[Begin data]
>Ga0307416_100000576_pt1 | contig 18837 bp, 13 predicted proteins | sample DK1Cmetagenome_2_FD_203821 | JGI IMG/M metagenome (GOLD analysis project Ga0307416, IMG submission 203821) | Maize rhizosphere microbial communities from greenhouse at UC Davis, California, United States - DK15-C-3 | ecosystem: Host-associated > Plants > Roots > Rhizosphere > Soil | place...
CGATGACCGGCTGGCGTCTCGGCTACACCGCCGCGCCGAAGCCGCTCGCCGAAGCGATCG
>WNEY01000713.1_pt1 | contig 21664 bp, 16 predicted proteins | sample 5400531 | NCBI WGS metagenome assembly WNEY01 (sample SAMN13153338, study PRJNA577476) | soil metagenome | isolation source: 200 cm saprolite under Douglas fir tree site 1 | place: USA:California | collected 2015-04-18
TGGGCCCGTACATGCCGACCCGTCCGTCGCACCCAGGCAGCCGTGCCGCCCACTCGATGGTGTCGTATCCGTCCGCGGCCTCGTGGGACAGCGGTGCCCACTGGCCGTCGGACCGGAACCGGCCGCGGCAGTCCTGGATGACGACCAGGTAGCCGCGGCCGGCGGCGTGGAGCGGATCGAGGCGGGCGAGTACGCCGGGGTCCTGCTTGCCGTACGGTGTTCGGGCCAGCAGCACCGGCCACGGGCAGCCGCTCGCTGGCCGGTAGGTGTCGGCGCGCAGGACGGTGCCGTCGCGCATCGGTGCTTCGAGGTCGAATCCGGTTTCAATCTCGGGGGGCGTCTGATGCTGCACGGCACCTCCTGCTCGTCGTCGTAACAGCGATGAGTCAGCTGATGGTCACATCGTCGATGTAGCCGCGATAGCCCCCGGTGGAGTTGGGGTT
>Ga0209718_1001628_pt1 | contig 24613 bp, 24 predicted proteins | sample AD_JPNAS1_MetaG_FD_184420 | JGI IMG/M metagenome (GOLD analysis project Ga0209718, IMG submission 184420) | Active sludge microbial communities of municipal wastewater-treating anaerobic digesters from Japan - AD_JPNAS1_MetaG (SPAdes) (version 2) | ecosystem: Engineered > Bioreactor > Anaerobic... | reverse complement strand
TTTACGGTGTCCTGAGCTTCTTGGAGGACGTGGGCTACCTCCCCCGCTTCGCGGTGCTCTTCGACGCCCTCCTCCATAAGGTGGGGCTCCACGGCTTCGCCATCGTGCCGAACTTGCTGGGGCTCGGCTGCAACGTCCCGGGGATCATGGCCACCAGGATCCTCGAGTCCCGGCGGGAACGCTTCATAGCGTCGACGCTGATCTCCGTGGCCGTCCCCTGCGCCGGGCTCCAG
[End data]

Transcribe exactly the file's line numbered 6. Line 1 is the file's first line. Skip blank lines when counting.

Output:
TTTACGGTGTCCTGAGCTTCTTGGAGGACGTGGGCTACCTCCCCCGCTTCGCGGTGCTCTTCGACGCCCTCCTCCATAAGGTGGGGCTCCACGGCTTCGCCATCGTGCCGAACTTGCTGGGGCTCGGCTGCAACGTCCCGGGGATCATGGCCACCAGGATCCTCGAGTCCCGGCGGGAACGCTTCATAGCGTCGACGCTGATCTCCGTGGCCGTCCCCTGCGCCGGGCTCCAG